‘shows a great example to the rest of the team, well done’

4. Express your confidence that they can do it again with the same level of success

Help them to develop the confidence that they can do it again – that it wasn’t a ‘one off’.

“Seeing the confident way you handled this project leaves me feeling very comfortable about your work with the new team.”

5. Follow through with a request or link to a negative

The follow-through demonstrates your genuine interest in what they have done, so minimising the possibility of your comments appearing superficial. It also helps to prevent them from dismissing the praise lightly.

“Would you be prepared to give a short presentation to the managing board on how you approached the project?”

It also works if you have a negative area to discuss as it allows you to link a positive to a negative.

“…….. that’s why I like to get all of your performance to this standard….”

“…….. that brings me onto your attention to detail. I know you like to work fast and that’s great but sometimes you forget to send all the documentation in your haste…..”

6. Close on an uplifting and motivating note

By closing on an uplifting and motivating note you ensure that the other person leaves feeling really good about themselves. This is particularly important if you have discussed ways in which the project could have been handled even better.

“Overall the team is doing really well and we are meeting all our targets. Things are looking good for all of us. Thanks for all your efforts, Sam.”

“I particularly like the way you got to the root cause of the problem. 1 must be honest, Sam, and tell you that it gave me an insight into the problem 1 hadn’t seen before.”

What if it’s only been a partial success?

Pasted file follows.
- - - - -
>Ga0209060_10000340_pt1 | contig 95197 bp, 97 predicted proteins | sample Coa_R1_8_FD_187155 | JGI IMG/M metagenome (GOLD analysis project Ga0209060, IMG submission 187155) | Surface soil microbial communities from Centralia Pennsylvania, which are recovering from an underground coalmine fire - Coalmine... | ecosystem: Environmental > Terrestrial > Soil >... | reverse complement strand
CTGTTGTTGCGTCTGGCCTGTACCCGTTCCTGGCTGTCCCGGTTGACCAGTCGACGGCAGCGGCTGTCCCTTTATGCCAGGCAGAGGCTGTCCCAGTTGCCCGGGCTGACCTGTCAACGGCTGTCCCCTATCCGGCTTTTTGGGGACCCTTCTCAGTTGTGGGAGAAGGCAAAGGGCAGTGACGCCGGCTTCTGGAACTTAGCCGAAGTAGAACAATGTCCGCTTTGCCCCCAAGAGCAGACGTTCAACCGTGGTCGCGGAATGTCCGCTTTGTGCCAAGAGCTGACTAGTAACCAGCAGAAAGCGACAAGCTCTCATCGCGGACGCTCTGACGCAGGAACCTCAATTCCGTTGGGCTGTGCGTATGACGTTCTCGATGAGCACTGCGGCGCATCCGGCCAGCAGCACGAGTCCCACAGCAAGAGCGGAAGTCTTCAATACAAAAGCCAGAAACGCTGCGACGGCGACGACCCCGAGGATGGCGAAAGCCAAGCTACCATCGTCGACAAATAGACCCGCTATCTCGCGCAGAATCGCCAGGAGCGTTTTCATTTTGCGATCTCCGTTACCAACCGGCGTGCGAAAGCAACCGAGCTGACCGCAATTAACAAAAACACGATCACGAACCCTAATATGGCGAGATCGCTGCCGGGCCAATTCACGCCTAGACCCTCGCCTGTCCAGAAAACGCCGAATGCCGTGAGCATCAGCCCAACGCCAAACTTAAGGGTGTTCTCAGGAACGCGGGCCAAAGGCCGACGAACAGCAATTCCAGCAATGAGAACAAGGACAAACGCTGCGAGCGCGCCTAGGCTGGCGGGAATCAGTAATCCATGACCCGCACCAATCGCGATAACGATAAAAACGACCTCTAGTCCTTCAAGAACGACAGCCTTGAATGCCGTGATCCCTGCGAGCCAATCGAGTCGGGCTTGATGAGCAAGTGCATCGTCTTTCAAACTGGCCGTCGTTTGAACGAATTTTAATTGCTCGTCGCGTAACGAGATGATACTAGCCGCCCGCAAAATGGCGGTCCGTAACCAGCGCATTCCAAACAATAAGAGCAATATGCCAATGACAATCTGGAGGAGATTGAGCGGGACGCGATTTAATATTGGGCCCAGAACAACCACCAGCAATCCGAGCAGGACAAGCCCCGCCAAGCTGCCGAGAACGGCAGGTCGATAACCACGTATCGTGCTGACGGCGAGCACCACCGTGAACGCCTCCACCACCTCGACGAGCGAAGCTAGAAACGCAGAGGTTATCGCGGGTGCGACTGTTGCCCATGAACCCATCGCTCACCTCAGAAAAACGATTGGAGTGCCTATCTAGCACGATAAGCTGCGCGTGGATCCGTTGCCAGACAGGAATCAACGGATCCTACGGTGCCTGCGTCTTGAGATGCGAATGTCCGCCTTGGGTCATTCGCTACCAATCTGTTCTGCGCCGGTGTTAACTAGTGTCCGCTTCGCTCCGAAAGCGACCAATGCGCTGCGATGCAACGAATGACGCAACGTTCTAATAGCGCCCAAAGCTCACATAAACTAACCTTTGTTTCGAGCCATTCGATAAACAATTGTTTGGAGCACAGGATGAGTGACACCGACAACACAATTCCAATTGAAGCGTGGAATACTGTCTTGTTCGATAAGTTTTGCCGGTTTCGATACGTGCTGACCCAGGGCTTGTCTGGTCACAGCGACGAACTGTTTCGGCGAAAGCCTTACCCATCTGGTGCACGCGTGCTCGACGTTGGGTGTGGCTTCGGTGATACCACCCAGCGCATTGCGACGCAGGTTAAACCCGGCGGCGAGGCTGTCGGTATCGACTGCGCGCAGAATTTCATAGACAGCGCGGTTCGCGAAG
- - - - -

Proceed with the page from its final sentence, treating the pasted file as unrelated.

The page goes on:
Let’s be honest – not every project will be a complete success. So how can we recognise someone’s efforts in this situation? Clearly we want to strike the right balance – to be encouraging whilst not devaluing the praise we give.

We want to use the successful parts of the project as an opportunity to improve the person’s self-esteem and build up their confidence to do better next time. On the other hand we must avoid leaving the impression that partial success is acceptable.  This is where careful use of balanced praise is so essential. Open the discussion concentrating on what’s gone well so that the other person can see that you have been pleased with some or most aspects of the project or task. Once you can sense that they are feeling relaxed you can move on to the areas which were not so successful. You can steer the discussion by using questions like:

“So that’s all gone well. With the benefit of hindsight are there any aspects which you think could have gone better?”

“When you think ahead to the next time this comes up, do you see any opportunities to do it more effectively?”

Once you have acceptance that things could be done differently you can then move into a positive coaching role. Close the discussions by reinforcing your confidence in their abilities, based on the parts which had gone well. Remember

Do not let what you cannot do interfere with what you can do.

Where to do it?

So now we know what should be done – where should all this be happening? The following guidelines may be useful:

  •  Whenever possible give praise in public, bearing in mind the individual’s preferences and wishes
  •  Consider publicising particular achievements using ‘Employee of the month’ type promotion in prominent places
  •  If public praise would be counter-productive, because of a possible adverse reaction, then praise in private or a limited gathering
  •  Any discussions about adverse performance must be held in private

What else can we do?

There are of course many other ways public recognition for individual effort can be given. Irrespective of the actual method adopted, many of the underlying guidelines remain the same.